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Tuberculosis (TB), caused by Mycobacterium tuberculosis, remains a major human pandemic. Germline-encoded mycolyl lipid-reactive (GEM) T cells are donor-unrestricted and recognize CD1b-presented mycobacterial mycolates. However, the molecular requirements governing mycolate antigenicity for the GEM T cell receptor (TCR) remain poorly understood. Here, we demonstrate CD1b expression in TB granulomas and reveal a central role for meromycolate chains in influencing GEM-TCR activity. Meromycolate fine structure influences T cell responses in TB-exposed individuals, and meromycolate alterations modulate functional responses by GEM-TCRs. Computational simulations suggest that meromycolate chain dynamics regulate mycolate head group movement, thereby modulating GEM-TCR activity. Our findings have significant implications for the design of future vaccines that target GEM T cells.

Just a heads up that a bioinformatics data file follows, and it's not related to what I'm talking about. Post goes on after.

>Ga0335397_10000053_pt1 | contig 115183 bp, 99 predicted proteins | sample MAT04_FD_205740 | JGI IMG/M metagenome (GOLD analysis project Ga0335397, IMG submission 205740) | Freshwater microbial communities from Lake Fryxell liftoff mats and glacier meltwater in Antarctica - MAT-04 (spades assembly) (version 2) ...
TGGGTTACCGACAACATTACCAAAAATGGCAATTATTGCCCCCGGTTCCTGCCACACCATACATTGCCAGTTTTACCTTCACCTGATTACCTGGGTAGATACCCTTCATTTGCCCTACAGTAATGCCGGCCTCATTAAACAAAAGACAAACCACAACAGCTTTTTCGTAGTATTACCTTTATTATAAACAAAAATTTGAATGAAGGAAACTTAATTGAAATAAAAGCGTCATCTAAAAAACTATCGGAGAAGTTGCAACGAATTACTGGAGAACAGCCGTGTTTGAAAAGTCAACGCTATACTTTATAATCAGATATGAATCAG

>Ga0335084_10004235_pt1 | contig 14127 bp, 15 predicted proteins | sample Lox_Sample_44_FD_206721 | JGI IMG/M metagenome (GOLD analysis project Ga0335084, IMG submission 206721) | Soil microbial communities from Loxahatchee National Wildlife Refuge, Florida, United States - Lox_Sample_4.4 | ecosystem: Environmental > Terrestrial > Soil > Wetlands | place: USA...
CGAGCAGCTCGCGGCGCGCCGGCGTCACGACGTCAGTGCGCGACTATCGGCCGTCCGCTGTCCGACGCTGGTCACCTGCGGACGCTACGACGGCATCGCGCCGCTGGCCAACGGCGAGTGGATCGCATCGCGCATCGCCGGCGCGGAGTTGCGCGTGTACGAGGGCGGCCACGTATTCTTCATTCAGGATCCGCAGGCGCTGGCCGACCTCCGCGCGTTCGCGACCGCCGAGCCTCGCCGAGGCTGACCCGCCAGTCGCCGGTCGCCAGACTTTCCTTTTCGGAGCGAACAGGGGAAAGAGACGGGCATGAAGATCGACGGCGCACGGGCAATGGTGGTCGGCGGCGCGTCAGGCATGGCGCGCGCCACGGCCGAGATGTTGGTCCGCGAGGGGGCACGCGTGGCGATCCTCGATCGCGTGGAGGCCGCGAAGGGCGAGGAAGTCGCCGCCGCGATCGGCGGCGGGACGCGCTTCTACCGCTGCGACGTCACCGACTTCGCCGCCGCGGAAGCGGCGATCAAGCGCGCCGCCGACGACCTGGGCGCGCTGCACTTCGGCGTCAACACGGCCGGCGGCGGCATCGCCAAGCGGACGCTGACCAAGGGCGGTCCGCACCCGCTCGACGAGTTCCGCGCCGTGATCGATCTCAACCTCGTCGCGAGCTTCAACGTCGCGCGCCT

Original publication




Journal article


Proceedings of the National Academy of Sciences of the United States of America

Publication Date





E10956 - E10964


Academic Unit of Clinical and Experimental Sciences, Faculty of Medicine, University of Southampton, Southampton SO16 6YD, United Kingdom.


T-Lymphocytes, Humans, Mycobacterium tuberculosis, Tuberculosis, Granuloma, Mycolic Acids, Receptors, Antigen, T-Cell, Antigens, CD1, Antigens, Bacterial, Immunohistochemistry, Lymphocyte Activation, Gene Expression, Molecular Conformation, Protein Binding, Models, Molecular